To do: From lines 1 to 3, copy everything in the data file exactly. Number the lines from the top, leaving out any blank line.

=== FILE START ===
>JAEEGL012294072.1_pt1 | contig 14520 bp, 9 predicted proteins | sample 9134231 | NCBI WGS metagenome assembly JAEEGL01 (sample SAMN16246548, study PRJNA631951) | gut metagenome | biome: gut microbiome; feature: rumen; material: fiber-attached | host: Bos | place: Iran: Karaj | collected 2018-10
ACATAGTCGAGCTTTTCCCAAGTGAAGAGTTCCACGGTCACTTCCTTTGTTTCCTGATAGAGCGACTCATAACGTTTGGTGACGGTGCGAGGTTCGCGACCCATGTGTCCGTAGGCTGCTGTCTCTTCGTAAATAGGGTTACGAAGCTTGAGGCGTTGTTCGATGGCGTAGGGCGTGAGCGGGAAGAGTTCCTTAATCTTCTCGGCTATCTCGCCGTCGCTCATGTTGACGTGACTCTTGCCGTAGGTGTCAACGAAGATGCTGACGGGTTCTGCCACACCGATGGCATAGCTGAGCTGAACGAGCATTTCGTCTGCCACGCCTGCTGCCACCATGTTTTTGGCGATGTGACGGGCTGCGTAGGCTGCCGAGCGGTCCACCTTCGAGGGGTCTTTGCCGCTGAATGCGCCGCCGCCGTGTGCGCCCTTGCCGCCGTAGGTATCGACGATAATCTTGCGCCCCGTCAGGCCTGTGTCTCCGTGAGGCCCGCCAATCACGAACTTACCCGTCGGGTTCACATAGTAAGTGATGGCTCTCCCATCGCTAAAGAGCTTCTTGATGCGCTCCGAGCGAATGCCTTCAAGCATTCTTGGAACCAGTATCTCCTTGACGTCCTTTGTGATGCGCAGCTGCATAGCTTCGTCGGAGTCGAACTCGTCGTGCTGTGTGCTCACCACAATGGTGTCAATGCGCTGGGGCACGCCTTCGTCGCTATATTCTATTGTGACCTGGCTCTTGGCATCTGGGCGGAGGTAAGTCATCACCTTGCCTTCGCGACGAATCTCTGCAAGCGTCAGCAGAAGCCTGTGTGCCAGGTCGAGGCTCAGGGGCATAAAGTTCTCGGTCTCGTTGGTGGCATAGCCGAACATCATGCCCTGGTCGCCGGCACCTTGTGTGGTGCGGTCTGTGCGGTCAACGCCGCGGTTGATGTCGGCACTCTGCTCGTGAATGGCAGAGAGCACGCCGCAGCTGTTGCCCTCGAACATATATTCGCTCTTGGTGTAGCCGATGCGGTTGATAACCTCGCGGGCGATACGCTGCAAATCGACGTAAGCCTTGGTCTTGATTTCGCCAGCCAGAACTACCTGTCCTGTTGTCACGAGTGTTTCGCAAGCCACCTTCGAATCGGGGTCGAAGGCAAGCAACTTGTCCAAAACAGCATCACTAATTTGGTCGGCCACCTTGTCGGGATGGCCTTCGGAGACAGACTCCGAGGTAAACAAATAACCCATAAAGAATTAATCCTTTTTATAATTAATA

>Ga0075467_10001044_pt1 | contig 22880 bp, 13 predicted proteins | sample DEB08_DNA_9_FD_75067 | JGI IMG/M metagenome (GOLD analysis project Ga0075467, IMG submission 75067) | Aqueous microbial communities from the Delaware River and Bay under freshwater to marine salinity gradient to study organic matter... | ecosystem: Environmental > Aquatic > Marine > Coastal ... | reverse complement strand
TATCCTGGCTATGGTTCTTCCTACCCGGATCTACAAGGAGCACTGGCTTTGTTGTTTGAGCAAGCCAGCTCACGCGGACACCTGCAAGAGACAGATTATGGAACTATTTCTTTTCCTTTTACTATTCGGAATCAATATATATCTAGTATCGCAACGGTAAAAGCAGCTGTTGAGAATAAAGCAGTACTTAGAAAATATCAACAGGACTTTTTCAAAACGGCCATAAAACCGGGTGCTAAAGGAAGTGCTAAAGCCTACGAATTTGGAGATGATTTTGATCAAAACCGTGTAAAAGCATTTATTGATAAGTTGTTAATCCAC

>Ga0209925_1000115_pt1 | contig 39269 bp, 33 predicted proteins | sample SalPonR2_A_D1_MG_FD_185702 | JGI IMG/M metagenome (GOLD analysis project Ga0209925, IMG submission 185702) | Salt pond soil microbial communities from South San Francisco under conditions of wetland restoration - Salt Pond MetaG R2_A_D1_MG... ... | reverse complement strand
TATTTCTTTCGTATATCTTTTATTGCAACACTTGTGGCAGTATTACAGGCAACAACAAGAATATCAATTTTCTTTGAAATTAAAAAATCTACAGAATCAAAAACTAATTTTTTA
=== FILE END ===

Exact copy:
>JAEEGL012294072.1_pt1 | contig 14520 bp, 9 predicted proteins | sample 9134231 | NCBI WGS metagenome assembly JAEEGL01 (sample SAMN16246548, study PRJNA631951) | gut metagenome | biome: gut microbiome; feature: rumen; material: fiber-attached | host: Bos | place: Iran: Karaj | collected 2018-10
ACATAGTCGAGCTTTTCCCAAGTGAAGAGTTCCACGGTCACTTCCTTTGTTTCCTGATAGAGCGACTCATAACGTTTGGTGACGGTGCGAGGTTCGCGACCCATGTGTCCGTAGGCTGCTGTCTCTTCGTAAATAGGGTTACGAAGCTTGAGGCGTTGTTCGATGGCGTAGGGCGTGAGCGGGAAGAGTTCCTTAATCTTCTCGGCTATCTCGCCGTCGCTCATGTTGACGTGACTCTTGCCGTAGGTGTCAACGAAGATGCTGACGGGTTCTGCCACACCGATGGCATAGCTGAGCTGAACGAGCATTTCGTCTGCCACGCCTGCTGCCACCATGTTTTTGGCGATGTGACGGGCTGCGTAGGCTGCCGAGCGGTCCACCTTCGAGGGGTCTTTGCCGCTGAATGCGCCGCCGCCGTGTGCGCCCTTGCCGCCGTAGGTATCGACGATAATCTTGCGCCCCGTCAGGCCTGTGTCTCCGTGAGGCCCGCCAATCACGAACTTACCCGTCGGGTTCACATAGTAAGTGATGGCTCTCCCATCGCTAAAGAGCTTCTTGATGCGCTCCGAGCGAATGCCTTCAAGCATTCTTGGAACCAGTATCTCCTTGACGTCCTTTGTGATGCGCAGCTGCATAGCTTCGTCGGAGTCGAACTCGTCGTGCTGTGTGCTCACCACAATGGTGTCAATGCGCTGGGGCACGCCTTCGTCGCTATATTCTATTGTGACCTGGCTCTTGGCATCTGGGCGGAGGTAAGTCATCACCTTGCCTTCGCGACGAATCTCTGCAAGCGTCAGCAGAAGCCTGTGTGCCAGGTCGAGGCTCAGGGGCATAAAGTTCTCGGTCTCGTTGGTGGCATAGCCGAACATCATGCCCTGGTCGCCGGCACCTTGTGTGGTGCGGTCTGTGCGGTCAACGCCGCGGTTGATGTCGGCACTCTGCTCGTGAATGGCAGAGAGCACGCCGCAGCTGTTGCCCTCGAACATATATTCGCTCTTGGTGTAGCCGATGCGGTTGATAACCTCGCGGGCGATACGCTGCAAATCGACGTAAGCCTTGGTCTTGATTTCGCCAGCCAGAACTACCTGTCCTGTTGTCACGAGTGTTTCGCAAGCCACCTTCGAATCGGGGTCGAAGGCAAGCAACTTGTCCAAAACAGCATCACTAATTTGGTCGGCCACCTTGTCGGGATGGCCTTCGGAGACAGACTCCGAGGTAAACAAATAACCCATAAAGAATTAATCCTTTTTATAATTAATA

>Ga0075467_10001044_pt1 | contig 22880 bp, 13 predicted proteins | sample DEB08_DNA_9_FD_75067 | JGI IMG/M metagenome (GOLD analysis project Ga0075467, IMG submission 75067) | Aqueous microbial communities from the Delaware River and Bay under freshwater to marine salinity gradient to study organic matter... | ecosystem: Environmental > Aquatic > Marine > Coastal ... | reverse complement strand